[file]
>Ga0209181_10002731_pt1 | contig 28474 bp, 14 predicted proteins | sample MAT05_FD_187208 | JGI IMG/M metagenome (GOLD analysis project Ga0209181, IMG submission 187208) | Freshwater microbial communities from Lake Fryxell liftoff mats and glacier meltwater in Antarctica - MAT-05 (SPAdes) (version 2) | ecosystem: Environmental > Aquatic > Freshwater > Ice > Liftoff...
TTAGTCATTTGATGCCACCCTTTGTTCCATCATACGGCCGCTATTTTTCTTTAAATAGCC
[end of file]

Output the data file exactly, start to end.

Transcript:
>Ga0209181_10002731_pt1 | contig 28474 bp, 14 predicted proteins | sample MAT05_FD_187208 | JGI IMG/M metagenome (GOLD analysis project Ga0209181, IMG submission 187208) | Freshwater microbial communities from Lake Fryxell liftoff mats and glacier meltwater in Antarctica - MAT-05 (SPAdes) (version 2) | ecosystem: Environmental > Aquatic > Freshwater > Ice > Liftoff...
TTAGTCATTTGATGCCACCCTTTGTTCCATCATACGGCCGCTATTTTTCTTTAAATAGCC